Waves built from onshore wind, fast, steady overnight, through the day from early morning until sunset. Pam and I adapted with a revisit to the Sands Space History Museum, Cape Canaveral just outside the Air Force Station. Click this link for a previous posting, “Cape Canaveral Lighthouse,” first of a series. This post header is a vintage gumball machine from the lobby.

By sunset the waves were roaring. Viewing from the safe distance of our condo porch we spied two surfers incredibly among the waves, taking rides. Waiting and attempting a ride. You can see for yourselves the two tiny dots of humanity, appearing and hidden among the waves. I spot them first and Pam does not believe me, I do not blame her. It is beyond my comprehension people are out there. I cannot recommend the quality of the video from my IPhone, our comments are humorous.

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It is difficult, Pam is astounded when they come into view.

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He rises briefly only to wipe out in this brief video.

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One surfer emerges as his partner persists.

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Click this link to visit “Cocoa Beach Kite Skating” on my blog.

Copyright 2020 All Right Reserved Michael Stephen Wills Photography

A Little Water Fall…

…and Gorge Cliffs

Purling of the water beneath this foot high waterfall was enhanced by reducing ISO to 100, tamping down the aperture to f/22 resulting in an shutter speed of 1/10th second. I set the graduated Neutral Density filter to shade the left side.

On the cliffs ahead is where the observation platform is cut into the rock. It has a great view of the waterfall, in some ways the experience of the falls is enhanced, compared to hiking the 3/4 mile path and standing below.

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A marvelous forest grows on talus from the high gorge walls.

A sign on a disused pier warns waders to leave the creek bed. Ahead the gorge walls tower above the creek. Rocks dislodge and crash down unexpectedly, crushing foolish waders. It is appalling to see, in warmer months, people walking below those cliffs gathering the fallen rocks to make delicately balanced cairns.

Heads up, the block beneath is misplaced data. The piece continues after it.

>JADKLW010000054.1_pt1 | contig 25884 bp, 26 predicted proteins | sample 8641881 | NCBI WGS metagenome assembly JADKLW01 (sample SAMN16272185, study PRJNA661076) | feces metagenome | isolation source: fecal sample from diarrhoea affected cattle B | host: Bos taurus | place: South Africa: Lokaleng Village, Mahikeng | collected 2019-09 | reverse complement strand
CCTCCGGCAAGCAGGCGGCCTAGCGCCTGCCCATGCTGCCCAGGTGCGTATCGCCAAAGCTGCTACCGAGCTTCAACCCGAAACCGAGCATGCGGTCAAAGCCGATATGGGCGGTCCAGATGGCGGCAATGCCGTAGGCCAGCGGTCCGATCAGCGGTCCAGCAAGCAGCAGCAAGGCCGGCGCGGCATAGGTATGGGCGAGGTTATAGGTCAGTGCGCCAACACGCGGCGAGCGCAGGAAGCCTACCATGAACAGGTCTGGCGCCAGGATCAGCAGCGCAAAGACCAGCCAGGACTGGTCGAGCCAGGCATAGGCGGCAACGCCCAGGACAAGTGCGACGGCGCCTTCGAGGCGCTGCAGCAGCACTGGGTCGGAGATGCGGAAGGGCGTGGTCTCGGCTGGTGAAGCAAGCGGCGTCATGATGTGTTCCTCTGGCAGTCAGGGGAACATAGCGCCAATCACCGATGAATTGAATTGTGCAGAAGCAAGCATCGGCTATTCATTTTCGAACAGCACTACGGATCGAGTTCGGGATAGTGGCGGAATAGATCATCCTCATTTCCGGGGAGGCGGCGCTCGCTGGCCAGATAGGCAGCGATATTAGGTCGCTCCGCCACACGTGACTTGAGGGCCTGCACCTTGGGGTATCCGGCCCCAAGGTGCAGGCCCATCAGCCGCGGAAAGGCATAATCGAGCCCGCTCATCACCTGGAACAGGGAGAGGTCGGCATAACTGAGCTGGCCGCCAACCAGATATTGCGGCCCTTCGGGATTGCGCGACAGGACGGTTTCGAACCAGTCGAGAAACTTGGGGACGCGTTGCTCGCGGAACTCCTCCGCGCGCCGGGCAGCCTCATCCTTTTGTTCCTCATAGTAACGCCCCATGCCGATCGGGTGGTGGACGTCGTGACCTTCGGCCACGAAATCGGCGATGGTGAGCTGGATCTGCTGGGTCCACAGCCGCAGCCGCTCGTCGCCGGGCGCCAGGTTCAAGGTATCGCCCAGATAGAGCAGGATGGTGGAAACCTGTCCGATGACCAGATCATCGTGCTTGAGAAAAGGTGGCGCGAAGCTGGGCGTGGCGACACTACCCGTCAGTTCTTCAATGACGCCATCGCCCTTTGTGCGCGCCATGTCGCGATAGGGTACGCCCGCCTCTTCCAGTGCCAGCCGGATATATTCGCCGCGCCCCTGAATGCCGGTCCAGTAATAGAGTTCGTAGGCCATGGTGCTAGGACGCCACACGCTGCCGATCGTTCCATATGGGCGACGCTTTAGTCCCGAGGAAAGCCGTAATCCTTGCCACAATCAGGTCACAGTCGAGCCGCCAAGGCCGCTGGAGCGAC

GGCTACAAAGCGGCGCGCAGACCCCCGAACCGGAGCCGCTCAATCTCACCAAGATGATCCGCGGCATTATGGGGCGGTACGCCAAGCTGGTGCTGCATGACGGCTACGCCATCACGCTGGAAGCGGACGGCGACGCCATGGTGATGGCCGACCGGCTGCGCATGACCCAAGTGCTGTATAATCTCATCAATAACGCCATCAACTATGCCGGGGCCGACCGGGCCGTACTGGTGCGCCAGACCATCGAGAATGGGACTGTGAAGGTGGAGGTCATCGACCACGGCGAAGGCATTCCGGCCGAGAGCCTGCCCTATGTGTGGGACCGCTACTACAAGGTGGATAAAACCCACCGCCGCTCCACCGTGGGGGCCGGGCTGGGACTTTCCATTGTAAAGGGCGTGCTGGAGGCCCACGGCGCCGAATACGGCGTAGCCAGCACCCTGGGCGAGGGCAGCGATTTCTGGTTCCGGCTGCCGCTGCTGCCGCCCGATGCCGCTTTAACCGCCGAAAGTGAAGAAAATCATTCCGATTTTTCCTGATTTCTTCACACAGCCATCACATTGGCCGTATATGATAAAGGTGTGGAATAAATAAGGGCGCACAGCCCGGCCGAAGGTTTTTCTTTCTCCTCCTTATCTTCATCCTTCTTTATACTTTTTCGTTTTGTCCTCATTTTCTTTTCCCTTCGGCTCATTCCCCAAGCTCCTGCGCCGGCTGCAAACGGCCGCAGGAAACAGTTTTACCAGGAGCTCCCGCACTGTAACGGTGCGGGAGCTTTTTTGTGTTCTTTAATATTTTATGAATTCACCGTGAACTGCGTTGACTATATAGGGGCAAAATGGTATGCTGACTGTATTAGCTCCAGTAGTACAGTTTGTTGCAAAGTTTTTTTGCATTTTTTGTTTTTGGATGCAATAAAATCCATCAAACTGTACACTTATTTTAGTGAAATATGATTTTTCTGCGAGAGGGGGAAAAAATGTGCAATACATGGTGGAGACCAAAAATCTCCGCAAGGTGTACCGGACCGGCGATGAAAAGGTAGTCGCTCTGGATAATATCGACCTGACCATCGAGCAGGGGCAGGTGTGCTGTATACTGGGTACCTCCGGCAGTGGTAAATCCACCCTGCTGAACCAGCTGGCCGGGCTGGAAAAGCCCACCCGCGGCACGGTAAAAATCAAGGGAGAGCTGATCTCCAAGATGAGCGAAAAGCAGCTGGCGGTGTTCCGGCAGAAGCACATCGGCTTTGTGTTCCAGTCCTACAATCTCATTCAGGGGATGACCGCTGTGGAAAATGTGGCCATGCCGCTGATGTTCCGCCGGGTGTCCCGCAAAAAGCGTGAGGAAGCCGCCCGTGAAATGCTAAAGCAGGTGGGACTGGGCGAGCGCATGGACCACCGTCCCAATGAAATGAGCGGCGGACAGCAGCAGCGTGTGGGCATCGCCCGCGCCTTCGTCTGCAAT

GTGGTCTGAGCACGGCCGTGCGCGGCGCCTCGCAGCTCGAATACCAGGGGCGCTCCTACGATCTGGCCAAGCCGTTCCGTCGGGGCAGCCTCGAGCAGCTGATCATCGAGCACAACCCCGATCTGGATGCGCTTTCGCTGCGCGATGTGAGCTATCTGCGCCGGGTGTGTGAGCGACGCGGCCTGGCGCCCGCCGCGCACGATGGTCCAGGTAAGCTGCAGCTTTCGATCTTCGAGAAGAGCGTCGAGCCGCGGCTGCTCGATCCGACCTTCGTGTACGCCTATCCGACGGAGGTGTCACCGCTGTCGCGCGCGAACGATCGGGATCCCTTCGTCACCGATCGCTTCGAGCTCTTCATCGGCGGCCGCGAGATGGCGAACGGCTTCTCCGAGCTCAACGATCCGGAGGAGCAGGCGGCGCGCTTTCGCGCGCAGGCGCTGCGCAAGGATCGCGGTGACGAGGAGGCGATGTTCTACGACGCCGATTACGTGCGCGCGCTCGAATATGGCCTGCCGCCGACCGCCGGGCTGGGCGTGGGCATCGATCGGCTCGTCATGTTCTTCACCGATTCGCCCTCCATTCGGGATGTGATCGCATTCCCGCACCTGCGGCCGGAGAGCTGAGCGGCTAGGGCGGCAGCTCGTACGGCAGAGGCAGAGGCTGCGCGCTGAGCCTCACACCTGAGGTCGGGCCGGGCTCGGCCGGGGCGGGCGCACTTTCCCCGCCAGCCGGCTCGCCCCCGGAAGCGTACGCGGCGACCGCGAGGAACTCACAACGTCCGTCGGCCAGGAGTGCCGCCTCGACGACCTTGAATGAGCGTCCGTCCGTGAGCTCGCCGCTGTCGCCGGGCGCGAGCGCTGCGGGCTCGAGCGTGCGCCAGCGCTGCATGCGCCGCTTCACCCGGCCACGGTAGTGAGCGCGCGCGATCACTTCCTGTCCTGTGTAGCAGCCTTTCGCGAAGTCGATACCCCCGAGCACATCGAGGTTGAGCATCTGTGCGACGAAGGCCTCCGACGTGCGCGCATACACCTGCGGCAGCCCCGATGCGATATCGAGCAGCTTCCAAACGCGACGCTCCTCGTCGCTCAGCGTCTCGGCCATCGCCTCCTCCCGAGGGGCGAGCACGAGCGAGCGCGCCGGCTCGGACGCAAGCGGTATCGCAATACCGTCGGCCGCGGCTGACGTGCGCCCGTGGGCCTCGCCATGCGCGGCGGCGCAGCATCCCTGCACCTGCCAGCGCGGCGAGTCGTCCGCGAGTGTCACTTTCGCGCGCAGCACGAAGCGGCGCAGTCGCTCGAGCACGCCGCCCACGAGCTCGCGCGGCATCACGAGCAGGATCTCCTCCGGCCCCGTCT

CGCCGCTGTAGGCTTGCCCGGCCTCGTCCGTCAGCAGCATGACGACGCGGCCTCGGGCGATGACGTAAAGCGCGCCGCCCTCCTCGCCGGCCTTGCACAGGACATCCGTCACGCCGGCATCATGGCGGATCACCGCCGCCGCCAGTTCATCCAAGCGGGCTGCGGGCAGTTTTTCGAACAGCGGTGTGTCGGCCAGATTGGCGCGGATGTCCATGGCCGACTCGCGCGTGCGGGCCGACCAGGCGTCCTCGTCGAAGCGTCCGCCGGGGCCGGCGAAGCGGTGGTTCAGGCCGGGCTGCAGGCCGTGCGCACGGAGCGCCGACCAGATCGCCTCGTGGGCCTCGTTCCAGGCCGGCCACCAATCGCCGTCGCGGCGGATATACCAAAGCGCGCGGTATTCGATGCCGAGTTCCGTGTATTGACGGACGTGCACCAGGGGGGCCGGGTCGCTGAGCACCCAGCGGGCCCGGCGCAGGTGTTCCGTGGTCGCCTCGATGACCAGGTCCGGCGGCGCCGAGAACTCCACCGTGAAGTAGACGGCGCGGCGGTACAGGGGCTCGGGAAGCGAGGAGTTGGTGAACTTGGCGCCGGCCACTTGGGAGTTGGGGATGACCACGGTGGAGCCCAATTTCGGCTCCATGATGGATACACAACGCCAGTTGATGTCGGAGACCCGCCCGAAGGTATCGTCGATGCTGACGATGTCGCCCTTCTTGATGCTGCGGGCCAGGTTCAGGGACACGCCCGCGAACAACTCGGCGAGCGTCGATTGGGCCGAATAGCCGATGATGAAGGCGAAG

Here is a slide show from today and two prior postings. To do this from WordPress Reader, you need to first click the title of this post to open a new page.

Copyright 2020 All Rights Reserved Michael Stephen Wills

Big Bend

A tripod and Neutral Density filter

Wednesday, this week, I posted “Winter People Watching” featuring the Sony F828 and candid street photography. Today, is a continuation of a followup, started yesterday, with “End of the Gorge Trail.”

What I love about this place, a unique feature, is the size and different vantage points making it possible to view the same place from different angles. November 2019, readers were shown “The Bend,” a place with Taughannock gorge makes a 90 degree turn, changing from a southeastern to an eastern flow. Here are photographs from spot overlooked by that post.

Here the camera faces away from the sun, the graduated neutral density filter allowing me to capture the cloudless blue sky, a little milky the way it is here February with a hint of spring.

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This little one is studying the information placard with rapt attention, learning how the African continent, pushing against North America, across the eaons, formed the right angle fractures mirrored by this dramatic change in Taughannock Gorge. For the Big Bend photographs I was standing behind them, along the stream bed.

Here is a broader slice of that sky.

Can you see the tiny figures of hikers, dwarfed by the frozen cliff?

Copyright 2020 All Rights Reserved Michael Stephen Wills

End of the Gorge Trail

A tripod and Neutral Density filter